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It was confirmed Wednesday that the Texan was included on the team’s Vuelta a España long-list, and was a standby rider for this summer’s Tour de France. The Giro d’Italia stage winner is also slated to be starting hilly classics Il Lombardia and Amstel Gold Race.
Now in his sixth season with the Giant/Sunweb squad, the 31-year-old adds experience and a cool head to a team packed with developing young riders.
VeloNews caught up with Haga after Team Sunweb confirmed its initial rosters for the restarted 2020 season to talk about his time in lockdown, new challenges at the classics, and his growing role as a senior rider at his team.
VeloNews: Chad we last spoke at the Tour de la Provence in February. That seems like another world from here now, since the coronavirus crisis hit. What was your situation? Were you in lockdown?
Chad Haga: Well my wife and I decided to hunker down in Girona and just weather the storm here instead of facing the cost and stress and possible sickness of traveling back to the U.S. And now as we see, even the possible return from the U.S. But that meant 50 days of me on the trainer in the garage until I was allowed out again. But we got through it well.
Plus we had our daughter Elena to keep us busy and gave us something to invest our time in. But we came through it well, and now that I have been able to train outside again, I feel pretty fit.
VN: What was your longest indoor ride?
CH: I did one four-hour ride per week and averaged probably 16-17 hours per week. So I was able to maintain my fitness. It wasn’t like I was starting from zero either. I had good condition going into lockdown.
VN: As a time trialist I reckon you are pretty accustomed to using a home trainer.
CH: Yeah well, I have to admit that I don’t enjoy really intense stuff. But I like the sweet spot, sub-threshold stuff pretty well. As a time trialist, my tactic was to pick a loop on Zwift where I really had to push it to make it in the time. So it was a bit like doing a time trial.
VN: You are currently scheduled to do the Il Lombardia and the Amstel Gold Race before the Vuelta a España. What are your expectations?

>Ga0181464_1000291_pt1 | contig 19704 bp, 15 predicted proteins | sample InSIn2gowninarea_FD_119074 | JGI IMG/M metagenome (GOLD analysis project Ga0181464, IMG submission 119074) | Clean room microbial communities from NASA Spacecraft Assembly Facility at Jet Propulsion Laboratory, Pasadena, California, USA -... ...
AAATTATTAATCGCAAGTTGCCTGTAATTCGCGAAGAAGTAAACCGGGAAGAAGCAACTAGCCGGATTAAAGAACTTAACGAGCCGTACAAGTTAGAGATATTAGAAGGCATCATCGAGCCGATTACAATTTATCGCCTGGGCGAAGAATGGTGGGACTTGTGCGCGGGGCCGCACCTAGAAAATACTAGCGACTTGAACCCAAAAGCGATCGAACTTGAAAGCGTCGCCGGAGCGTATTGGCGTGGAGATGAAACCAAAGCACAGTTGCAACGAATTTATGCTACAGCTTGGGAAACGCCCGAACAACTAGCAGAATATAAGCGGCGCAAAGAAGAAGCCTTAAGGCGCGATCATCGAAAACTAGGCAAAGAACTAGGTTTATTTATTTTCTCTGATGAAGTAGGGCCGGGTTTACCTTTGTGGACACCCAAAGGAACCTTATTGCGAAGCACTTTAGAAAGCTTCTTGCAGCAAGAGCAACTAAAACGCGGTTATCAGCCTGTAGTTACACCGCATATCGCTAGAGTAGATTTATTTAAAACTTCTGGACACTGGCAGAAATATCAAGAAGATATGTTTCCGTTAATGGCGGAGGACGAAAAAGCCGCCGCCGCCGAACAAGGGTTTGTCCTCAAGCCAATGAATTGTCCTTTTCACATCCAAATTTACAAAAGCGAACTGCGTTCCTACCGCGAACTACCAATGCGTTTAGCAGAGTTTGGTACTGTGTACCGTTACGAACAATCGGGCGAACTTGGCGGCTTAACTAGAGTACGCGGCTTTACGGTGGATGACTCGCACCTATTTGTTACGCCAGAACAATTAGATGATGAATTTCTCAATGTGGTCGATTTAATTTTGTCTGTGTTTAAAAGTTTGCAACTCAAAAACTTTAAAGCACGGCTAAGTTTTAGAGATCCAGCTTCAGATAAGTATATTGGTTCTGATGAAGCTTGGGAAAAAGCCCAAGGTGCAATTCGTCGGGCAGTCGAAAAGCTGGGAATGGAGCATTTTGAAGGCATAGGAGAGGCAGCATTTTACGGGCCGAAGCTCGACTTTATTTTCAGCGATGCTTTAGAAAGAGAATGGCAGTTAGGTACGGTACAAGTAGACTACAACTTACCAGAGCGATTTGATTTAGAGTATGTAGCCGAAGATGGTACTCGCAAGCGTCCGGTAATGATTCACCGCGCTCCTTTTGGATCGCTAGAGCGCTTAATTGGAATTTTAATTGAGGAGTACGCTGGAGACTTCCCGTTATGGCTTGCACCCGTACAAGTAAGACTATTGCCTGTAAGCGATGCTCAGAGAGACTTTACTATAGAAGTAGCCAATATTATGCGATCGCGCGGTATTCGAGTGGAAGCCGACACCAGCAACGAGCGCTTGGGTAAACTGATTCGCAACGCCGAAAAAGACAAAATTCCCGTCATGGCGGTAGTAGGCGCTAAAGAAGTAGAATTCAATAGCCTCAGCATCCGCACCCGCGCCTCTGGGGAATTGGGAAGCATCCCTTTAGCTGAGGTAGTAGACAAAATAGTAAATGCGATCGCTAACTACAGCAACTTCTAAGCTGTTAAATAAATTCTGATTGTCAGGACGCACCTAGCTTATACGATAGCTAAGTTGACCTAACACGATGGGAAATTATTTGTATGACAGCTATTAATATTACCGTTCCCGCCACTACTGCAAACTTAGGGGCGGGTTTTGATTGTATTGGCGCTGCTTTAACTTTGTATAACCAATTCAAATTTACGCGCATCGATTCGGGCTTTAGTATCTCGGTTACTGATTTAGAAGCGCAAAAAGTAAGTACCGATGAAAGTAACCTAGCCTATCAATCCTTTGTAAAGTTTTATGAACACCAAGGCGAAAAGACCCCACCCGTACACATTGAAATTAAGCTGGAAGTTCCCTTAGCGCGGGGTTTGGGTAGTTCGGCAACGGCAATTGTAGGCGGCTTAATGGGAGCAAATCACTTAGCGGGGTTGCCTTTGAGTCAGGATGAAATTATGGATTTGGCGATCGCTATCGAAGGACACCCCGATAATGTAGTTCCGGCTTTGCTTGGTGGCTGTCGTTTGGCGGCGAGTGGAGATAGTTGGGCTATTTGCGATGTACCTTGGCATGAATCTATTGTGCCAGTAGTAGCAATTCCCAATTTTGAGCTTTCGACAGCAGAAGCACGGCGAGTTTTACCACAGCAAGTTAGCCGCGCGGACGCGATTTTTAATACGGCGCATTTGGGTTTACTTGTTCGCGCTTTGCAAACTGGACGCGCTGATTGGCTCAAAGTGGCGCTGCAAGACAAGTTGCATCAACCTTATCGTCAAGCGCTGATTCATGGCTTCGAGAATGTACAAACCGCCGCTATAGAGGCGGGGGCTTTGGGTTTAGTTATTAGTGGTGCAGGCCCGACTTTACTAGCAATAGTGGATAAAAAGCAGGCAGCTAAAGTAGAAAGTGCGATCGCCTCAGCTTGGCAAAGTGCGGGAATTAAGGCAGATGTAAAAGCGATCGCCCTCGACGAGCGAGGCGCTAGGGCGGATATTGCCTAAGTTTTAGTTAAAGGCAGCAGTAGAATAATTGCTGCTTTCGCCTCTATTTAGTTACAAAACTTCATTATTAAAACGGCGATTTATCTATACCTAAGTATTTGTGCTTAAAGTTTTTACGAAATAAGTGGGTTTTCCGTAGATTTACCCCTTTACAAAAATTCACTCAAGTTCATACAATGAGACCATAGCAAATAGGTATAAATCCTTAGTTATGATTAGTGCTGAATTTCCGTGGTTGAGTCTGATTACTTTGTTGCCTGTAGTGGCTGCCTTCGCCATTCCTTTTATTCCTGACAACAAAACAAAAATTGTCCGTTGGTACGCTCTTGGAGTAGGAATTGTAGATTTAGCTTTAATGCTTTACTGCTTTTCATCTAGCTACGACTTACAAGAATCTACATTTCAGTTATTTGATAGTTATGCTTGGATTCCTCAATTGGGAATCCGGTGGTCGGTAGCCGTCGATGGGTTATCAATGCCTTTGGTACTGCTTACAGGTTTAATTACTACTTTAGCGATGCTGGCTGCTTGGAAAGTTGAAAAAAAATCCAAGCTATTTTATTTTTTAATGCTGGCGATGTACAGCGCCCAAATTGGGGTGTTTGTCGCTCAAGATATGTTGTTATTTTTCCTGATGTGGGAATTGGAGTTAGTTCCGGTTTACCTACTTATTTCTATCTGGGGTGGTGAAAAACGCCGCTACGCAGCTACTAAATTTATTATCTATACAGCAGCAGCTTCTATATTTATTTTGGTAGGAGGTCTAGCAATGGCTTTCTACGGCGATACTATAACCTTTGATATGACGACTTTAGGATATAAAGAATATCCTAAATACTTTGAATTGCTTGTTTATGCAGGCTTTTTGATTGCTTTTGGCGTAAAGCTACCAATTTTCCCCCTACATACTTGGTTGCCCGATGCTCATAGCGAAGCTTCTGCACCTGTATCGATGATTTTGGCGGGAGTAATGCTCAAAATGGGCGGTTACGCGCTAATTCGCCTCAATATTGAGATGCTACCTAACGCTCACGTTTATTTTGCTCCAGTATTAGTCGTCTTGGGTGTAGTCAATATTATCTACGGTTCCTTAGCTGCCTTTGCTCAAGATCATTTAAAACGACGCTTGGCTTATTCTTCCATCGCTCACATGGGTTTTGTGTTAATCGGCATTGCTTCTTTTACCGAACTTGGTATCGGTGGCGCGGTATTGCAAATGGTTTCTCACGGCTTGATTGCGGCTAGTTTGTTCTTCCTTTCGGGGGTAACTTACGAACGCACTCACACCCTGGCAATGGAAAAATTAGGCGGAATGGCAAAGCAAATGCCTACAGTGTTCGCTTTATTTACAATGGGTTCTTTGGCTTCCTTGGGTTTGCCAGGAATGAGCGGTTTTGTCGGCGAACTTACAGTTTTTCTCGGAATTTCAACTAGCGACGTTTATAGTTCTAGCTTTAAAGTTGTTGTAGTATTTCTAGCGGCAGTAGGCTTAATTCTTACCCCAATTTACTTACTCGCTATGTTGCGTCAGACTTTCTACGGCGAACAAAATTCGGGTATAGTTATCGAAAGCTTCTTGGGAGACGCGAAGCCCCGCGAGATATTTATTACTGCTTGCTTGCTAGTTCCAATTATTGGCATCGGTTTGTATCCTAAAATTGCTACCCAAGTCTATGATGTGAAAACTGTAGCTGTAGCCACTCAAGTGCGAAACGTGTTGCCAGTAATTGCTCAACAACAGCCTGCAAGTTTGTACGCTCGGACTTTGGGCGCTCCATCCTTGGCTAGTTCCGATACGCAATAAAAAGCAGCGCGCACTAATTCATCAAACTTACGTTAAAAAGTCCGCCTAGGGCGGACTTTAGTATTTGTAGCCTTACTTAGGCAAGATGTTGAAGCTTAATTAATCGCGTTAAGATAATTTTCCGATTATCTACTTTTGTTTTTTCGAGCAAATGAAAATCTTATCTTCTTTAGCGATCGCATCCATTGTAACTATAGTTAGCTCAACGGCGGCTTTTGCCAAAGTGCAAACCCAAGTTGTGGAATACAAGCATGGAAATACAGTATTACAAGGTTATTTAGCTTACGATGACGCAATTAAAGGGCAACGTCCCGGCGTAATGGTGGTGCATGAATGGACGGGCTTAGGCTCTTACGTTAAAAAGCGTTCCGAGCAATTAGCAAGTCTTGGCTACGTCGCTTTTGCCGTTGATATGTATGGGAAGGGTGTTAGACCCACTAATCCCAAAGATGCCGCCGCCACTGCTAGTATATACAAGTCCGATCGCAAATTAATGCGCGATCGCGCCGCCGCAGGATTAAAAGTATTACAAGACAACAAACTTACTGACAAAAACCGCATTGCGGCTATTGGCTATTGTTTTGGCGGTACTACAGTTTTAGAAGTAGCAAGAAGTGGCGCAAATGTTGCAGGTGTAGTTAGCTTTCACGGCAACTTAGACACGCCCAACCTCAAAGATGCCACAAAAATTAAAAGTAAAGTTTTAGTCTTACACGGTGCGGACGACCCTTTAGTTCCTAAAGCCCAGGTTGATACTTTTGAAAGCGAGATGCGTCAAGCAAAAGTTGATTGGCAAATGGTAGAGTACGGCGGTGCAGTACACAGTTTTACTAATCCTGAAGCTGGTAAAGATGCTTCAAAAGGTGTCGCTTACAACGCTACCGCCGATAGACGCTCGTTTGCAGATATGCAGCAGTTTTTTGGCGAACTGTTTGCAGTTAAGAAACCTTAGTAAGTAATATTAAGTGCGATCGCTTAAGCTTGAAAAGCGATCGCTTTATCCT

CH: Well I really like both Amstel and Lombardia, and am hoping to do well. I’ve never been a specialist in one-day racing but those are races I can do well in if I really train for them. And this is as good a year as any to give it a try. But to be honest, I am not putting too much stock in the schedule that I do have. The season is going to be so short and intense. And there will be roster changes all the time I think. So I am just aiming to stay fit and be ready when the calls come.
VN: And what about the Vuelta? There is only one time trial there, so I am assuming that is not why you opted to go to Spain? What will your role be in Spain?
CH: Well I would firstly be as a support rider, depending on the final roster. Or if our goals are more open, then I would go for stages.
VN: Well, there are always about two or three races on any given stage there, and big breaks often get away. So there is ample opportunity.
CH: Yeah for sure. And then the other advantage is that it is geographically close to where my wife and daughter are, so if a second wave of COVID-19 does break out, then I won’t be far away.
VN: Your Sunweb team has also announced that there will several developing riders going to the Vuelta. So I imagine you would have a bit of a mentoring role as well?
CH: I’m sure there would be. I’ve got 10 grand tours under my belt so with any riders doing their first grand tour I would definitely be leaned on to coach them through the low moments especially.
VN: Is that something you enjoy doing?
CH: Well as an introvert, I am not the most outgoing or forthcoming with advice and stuff, but if they asked me to do it, well, I do recognize that I have a wealth of experience. They just have to pry it out of me! But it is a role that I am adjusting to as I am becoming one of the older guys on the team!
VNL You are only 31. You are not that old yet.
CH: Oh, on this team I am!